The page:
52. On the threshold of modern history

The Jews had once again stepped into the new millennium (the second millennium of the Common Era) in slavery. It was by then, about 4 hundred fifty years that Jerusalem was ruled by dynasties of various Muslim caliphs. Across the whole of Europe and also the Middle East, the Byzantine Empire was taking bad and continual beatings at the hands of the Arab invaders, especially the Turks belonging to the ‘Seljuk’ dynasty. By 1085, owing to tireless efforts by the ruling Emperor Malik Shah I, the Seljuk Turkish Empire had reached its zenith. Their empire stretched from the borders of China in the east all the way to the Byzantine Empire in the west.

By the end of the 11th century AD, the Byzantine Emperor sent his ambassador with an urgent message to the then Pope Urban II asking for help. Thinking of this as an apt opportunity to free the ‘Holy Land’ (Jerusalem) from the Muslim rule, the Pope made a plan to send an army of staunch Christian warrior soldiers to Jerusalem and also elsewhere in the Byzantine Empire. Campaigns by this force were later recognized in history as the ‘Crusades’. They were of course, not meant to help the Jews in any way, but only for two purposes: to liberate from the clutches of the Muslim conquerors, the places that the Christians considered holy and to unite the various factions in Christianity that had begun to oppose each other.

As per this plan, the first batch of Crusaders was dispatched for Jerusalem in the year 1095 AD. Jerusalem was then under the rule of an Islamic ‘Fatimid Caliphate’. In 1099 AD after a four-year-long fierce battle, Jerusalem finally fell to the Crusaders which led to the establishment of the ‘The (Latin) Kingdom of Jerusalem’ over the region.

Of course, this condition did not prevail and the power position kept alternating between the Muslims and the Crusaders. The Crusade wars continued for the next two hundred years and the control over Jerusalem kept changing hands between the Muslim caliphs and the Christian Crusaders.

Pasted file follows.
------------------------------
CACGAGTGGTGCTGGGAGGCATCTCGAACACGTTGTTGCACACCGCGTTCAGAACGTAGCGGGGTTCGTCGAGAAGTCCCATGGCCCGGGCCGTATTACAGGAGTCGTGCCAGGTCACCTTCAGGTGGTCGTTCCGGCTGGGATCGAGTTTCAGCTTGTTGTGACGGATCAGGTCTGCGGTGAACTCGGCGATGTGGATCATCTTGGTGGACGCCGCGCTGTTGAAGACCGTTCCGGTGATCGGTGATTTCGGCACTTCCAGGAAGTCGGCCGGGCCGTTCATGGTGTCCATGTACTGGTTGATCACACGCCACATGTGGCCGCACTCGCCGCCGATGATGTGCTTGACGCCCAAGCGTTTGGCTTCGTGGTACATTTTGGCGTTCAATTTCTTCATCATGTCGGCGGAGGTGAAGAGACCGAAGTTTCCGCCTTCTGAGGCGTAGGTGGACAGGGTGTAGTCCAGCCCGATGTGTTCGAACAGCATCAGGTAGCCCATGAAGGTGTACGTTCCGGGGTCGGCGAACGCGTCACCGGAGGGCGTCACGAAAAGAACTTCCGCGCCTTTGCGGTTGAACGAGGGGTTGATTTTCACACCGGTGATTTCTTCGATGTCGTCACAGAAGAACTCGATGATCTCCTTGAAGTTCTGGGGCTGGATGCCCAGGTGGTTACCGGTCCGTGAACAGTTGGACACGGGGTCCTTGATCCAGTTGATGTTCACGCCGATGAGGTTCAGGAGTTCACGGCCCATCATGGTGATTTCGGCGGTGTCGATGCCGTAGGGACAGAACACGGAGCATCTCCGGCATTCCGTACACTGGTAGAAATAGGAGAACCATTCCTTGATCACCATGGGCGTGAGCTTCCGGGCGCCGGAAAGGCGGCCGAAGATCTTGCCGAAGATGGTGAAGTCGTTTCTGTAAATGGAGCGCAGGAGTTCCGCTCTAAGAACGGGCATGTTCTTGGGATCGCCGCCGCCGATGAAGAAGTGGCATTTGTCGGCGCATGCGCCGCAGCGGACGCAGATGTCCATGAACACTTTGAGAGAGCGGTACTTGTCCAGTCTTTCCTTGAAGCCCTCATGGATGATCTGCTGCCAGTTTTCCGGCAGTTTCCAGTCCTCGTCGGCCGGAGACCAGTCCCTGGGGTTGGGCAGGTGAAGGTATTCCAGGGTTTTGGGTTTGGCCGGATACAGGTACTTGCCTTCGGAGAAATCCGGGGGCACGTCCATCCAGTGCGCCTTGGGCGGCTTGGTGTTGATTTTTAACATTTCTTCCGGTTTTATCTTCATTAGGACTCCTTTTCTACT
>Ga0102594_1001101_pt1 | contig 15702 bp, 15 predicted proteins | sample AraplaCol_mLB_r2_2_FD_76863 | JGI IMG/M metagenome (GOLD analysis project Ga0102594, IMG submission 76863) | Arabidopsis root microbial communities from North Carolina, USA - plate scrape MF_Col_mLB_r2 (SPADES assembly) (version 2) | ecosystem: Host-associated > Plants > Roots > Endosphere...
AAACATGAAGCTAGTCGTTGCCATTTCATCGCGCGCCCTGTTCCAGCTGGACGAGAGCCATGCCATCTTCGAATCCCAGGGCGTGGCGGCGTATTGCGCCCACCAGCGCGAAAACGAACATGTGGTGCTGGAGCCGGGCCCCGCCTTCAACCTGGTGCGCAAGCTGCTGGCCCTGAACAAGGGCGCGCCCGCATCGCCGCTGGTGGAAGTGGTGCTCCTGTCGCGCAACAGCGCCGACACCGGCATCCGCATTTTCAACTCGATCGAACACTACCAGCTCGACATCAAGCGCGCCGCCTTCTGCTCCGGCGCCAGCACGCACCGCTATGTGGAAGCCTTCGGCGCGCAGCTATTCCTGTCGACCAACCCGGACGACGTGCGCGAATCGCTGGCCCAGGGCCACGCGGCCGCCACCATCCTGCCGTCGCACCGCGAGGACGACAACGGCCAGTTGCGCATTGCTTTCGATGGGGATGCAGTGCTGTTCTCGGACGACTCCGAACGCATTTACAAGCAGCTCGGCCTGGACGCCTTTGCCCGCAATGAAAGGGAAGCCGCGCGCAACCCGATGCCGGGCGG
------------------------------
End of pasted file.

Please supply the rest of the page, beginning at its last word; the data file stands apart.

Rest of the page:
The Jews, however, got no benefit whatsoever. On the contrary, the Crusades culminated in the massacre of hundreds of Jews at various places across Europe.

In the meantime, from the 11th century, the British Empire that evolved from the kingdom of ‘England and Wales’ and later spread across the globe, had started to take a definite shape.

In the period from 1260 to 1291 AD, Jerusalem faced attacks from the Mongol invaders. Considered extremely savage and merciless, the Mongols faced extremely bitter opposition from the powerful ‘Mamluk Sultanate’ of Egypt. The period saw bitter battles between the Mongols and the Mamluks, and finally, in the year 1291, the Mongols were made to bite the dust and the Mamluks conquered Jerusalem. The Mamluk rule over Jerusalem continued till 1517 AD. During the reign of the Mamluks, Jerusalem became part of Syria.

However, a sequence of events which were going to steer the course of the history of the world decisively and significantly had by then, already started to unfold. The ‘Ottoman Empire’ had begun to gain strength in the Middle East, especially ‘Anatolia’ (modern-day Turkey). In the 13th century, a small Turkish principality adjacent to Constantinople, flourished and spread to become the Ottoman Empire. Thanks to the tireless efforts and bravery of Osman I (Othman) and his descendants a small sapling had grown into an expansive tree.